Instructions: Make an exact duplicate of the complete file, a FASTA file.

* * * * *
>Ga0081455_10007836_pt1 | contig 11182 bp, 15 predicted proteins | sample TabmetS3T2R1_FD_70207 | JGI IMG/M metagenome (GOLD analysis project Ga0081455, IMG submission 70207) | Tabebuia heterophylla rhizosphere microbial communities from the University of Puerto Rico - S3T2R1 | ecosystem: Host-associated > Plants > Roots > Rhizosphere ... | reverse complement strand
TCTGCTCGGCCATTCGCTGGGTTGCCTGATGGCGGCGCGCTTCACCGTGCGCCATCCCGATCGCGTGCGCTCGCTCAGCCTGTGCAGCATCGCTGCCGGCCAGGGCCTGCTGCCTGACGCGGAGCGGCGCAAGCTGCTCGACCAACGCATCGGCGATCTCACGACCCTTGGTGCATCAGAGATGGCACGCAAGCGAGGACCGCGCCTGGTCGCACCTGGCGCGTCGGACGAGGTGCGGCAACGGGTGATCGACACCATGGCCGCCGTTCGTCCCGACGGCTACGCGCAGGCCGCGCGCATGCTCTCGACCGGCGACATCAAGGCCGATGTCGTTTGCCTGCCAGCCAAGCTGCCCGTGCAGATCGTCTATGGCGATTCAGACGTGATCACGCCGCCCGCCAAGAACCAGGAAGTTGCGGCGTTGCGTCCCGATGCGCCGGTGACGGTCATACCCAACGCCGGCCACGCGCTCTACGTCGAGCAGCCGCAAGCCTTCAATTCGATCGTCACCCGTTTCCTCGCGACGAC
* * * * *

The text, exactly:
>Ga0081455_10007836_pt1 | contig 11182 bp, 15 predicted proteins | sample TabmetS3T2R1_FD_70207 | JGI IMG/M metagenome (GOLD analysis project Ga0081455, IMG submission 70207) | Tabebuia heterophylla rhizosphere microbial communities from the University of Puerto Rico - S3T2R1 | ecosystem: Host-associated > Plants > Roots > Rhizosphere ... | reverse complement strand
TCTGCTCGGCCATTCGCTGGGTTGCCTGATGGCGGCGCGCTTCACCGTGCGCCATCCCGATCGCGTGCGCTCGCTCAGCCTGTGCAGCATCGCTGCCGGCCAGGGCCTGCTGCCTGACGCGGAGCGGCGCAAGCTGCTCGACCAACGCATCGGCGATCTCACGACCCTTGGTGCATCAGAGATGGCACGCAAGCGAGGACCGCGCCTGGTCGCACCTGGCGCGTCGGACGAGGTGCGGCAACGGGTGATCGACACCATGGCCGCCGTTCGTCCCGACGGCTACGCGCAGGCCGCGCGCATGCTCTCGACCGGCGACATCAAGGCCGATGTCGTTTGCCTGCCAGCCAAGCTGCCCGTGCAGATCGTCTATGGCGATTCAGACGTGATCACGCCGCCCGCCAAGAACCAGGAAGTTGCGGCGTTGCGTCCCGATGCGCCGGTGACGGTCATACCCAACGCCGGCCACGCGCTCTACGTCGAGCAGCCGCAAGCCTTCAATTCGATCGTCACCCGTTTCCTCGCGACGAC